74 F.3d 1545 (8th Cir. 1996), 94-3845, Hamilton v. Schriro

Docket Nº:94-3845.
Citation:74 F.3d 1545
Party Name:Mark Juan HAMILTON, Appellee, United States of America, Intervenor, v. Dora SCHRIRO; Paul Delo; Jody Jackson; Bill Armontrout, Appellants. Coalition for the Free Exercise of Religion; Koinonia House of Dupage County and Justice Fellowship.
Case Date:January 12, 1996
Court:United States Courts of Appeals, Court of Appeals for the Eighth Circuit

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74 F.3d 1545 (8th Cir. 1996)

Mark Juan HAMILTON, Appellee,

United States of America, Intervenor,


Dora SCHRIRO; Paul Delo; Jody Jackson; Bill Armontrout,


Coalition for the Free Exercise of Religion; Koinonia House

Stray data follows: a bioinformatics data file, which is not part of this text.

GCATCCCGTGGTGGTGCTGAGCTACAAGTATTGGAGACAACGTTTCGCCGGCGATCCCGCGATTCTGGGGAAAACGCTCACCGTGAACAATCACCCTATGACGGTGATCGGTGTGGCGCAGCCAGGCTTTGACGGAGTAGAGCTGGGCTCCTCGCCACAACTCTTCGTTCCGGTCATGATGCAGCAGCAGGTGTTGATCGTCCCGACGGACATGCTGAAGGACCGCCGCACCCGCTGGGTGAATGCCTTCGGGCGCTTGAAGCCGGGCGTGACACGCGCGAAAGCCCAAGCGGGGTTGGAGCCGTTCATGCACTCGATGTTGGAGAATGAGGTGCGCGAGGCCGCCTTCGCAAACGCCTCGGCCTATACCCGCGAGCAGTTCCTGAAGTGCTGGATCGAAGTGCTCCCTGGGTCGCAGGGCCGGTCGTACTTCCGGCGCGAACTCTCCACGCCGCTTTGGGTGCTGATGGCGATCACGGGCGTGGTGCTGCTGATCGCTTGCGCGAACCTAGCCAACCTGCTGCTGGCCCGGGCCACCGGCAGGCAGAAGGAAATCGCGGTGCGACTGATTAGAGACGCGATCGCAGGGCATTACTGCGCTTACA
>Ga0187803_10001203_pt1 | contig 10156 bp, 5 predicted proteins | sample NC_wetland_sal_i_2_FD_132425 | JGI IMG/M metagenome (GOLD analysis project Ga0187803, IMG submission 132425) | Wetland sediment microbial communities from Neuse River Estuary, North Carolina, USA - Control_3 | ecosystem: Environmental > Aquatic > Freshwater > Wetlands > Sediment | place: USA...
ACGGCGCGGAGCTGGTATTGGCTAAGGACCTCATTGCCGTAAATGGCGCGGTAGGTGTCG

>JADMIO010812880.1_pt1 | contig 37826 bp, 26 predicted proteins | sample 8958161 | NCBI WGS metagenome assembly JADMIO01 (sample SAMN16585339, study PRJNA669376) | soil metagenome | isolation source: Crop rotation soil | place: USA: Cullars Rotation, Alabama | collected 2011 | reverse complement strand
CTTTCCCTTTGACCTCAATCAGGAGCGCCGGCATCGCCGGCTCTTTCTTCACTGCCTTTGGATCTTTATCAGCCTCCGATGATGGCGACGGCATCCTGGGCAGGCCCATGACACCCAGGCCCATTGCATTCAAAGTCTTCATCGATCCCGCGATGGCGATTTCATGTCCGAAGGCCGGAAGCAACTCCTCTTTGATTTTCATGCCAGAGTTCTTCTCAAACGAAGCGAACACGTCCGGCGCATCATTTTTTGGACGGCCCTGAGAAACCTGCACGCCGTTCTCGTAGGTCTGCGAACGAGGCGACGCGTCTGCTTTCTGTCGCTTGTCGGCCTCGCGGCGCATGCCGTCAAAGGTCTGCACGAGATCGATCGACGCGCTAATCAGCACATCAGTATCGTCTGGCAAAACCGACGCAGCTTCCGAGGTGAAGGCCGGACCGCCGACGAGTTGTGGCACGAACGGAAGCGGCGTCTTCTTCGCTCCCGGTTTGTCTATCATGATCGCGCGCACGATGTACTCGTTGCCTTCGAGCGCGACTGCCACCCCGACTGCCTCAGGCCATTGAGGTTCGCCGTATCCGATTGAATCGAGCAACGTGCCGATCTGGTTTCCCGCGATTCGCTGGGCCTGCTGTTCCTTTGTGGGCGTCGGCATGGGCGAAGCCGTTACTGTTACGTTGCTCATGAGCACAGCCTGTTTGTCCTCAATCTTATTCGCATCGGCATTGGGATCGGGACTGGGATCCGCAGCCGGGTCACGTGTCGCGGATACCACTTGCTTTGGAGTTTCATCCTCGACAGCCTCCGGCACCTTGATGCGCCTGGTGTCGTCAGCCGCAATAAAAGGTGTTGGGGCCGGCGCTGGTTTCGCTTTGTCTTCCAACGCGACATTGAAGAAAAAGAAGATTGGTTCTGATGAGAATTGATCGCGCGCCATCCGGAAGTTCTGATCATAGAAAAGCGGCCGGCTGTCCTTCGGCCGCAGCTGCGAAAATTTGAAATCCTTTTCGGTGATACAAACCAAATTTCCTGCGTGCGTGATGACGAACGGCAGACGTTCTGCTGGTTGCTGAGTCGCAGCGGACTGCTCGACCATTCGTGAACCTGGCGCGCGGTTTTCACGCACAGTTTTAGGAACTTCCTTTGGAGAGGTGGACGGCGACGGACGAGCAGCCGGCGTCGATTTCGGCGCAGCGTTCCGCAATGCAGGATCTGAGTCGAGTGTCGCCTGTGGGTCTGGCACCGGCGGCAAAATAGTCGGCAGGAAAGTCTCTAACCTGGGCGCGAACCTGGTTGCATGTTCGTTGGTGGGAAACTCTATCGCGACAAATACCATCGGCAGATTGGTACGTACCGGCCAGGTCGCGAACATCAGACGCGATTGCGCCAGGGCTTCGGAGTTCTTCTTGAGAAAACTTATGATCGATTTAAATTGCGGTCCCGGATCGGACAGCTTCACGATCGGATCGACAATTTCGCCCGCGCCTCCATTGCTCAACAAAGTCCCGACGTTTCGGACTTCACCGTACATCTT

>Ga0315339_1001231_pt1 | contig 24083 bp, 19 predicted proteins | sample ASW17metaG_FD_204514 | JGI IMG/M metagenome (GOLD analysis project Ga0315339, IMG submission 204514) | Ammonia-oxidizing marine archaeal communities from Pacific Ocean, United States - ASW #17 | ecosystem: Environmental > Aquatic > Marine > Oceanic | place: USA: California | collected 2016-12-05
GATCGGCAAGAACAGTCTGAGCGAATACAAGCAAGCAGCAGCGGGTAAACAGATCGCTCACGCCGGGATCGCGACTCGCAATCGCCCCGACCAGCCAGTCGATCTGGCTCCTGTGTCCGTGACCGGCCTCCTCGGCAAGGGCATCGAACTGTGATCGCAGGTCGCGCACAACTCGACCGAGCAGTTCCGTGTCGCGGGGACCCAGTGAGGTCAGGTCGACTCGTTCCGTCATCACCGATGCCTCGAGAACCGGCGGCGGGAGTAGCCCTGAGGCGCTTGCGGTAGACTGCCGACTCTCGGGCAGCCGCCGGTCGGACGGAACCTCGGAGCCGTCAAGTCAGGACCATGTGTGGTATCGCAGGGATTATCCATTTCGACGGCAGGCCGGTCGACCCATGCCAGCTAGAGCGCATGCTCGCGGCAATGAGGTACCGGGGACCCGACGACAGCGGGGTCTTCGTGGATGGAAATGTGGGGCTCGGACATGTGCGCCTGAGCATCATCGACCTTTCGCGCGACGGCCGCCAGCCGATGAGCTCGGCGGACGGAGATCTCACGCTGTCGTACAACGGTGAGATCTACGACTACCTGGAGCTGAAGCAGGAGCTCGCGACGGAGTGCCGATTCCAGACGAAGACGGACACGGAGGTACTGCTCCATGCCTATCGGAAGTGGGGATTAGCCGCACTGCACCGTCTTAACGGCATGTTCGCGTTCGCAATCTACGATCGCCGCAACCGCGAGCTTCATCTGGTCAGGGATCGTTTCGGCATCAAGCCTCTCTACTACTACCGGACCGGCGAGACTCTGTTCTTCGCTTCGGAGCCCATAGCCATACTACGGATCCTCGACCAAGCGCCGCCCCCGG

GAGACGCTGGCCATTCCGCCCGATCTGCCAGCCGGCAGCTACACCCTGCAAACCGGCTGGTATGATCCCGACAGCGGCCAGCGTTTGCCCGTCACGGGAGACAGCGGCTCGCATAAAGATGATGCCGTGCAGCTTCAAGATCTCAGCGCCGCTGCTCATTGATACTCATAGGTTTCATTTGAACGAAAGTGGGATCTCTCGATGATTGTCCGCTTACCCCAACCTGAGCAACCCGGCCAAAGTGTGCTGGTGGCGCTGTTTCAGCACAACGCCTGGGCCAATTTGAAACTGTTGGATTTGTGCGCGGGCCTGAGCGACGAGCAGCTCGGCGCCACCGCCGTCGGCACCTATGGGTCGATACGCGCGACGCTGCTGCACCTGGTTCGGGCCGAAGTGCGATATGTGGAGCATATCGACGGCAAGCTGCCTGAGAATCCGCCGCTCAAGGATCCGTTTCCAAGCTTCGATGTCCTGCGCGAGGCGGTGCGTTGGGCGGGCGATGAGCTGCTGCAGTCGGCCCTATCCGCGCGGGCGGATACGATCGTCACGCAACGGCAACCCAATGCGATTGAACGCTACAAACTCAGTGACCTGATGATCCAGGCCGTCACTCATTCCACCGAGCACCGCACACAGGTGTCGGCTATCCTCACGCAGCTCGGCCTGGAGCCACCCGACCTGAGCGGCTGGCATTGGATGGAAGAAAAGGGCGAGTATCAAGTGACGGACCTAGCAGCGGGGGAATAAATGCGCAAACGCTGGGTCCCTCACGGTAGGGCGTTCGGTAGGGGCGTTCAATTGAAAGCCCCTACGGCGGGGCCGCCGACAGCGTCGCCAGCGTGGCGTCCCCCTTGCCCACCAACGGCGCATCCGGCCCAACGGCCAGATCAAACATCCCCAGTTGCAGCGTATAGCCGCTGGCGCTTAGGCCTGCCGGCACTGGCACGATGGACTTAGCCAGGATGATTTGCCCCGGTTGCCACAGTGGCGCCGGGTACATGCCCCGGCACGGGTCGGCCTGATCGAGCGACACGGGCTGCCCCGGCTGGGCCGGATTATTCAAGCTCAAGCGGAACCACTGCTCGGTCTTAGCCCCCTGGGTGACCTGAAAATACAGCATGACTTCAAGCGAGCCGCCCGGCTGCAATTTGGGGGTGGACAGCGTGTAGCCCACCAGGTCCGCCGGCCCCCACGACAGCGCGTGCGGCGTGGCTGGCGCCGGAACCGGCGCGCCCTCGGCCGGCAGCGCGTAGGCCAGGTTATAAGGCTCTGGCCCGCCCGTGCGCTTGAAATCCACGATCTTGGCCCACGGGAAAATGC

of Dupage County and Justice Fellowship.

No. 94-3845.

United States Court of Appeals, Eighth Circuit

January 12, 1996

Submitted Sept. 13, 1995.

Rehearing and Suggestion for Rehearing En Banc Denied April

1, 1996.[*]

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[Copyrighted Material Omitted]

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Erwin O. Switzer, III, Assistant Attorney General (Susan D. Boresi, Assistant Attorney General, on brief), St. Louis, MO, for appellant.

Patricia A. Millett, Department of Justice, Washington, DC, argued (David G. Ott and Dean R. Gallego, Clayton, MO, appeared on brief of appellee Hamilton), for U.S.

Before McMILLIAN, BEAM, and HANSEN, Circuit Judges.

BEAM, Circuit Judge.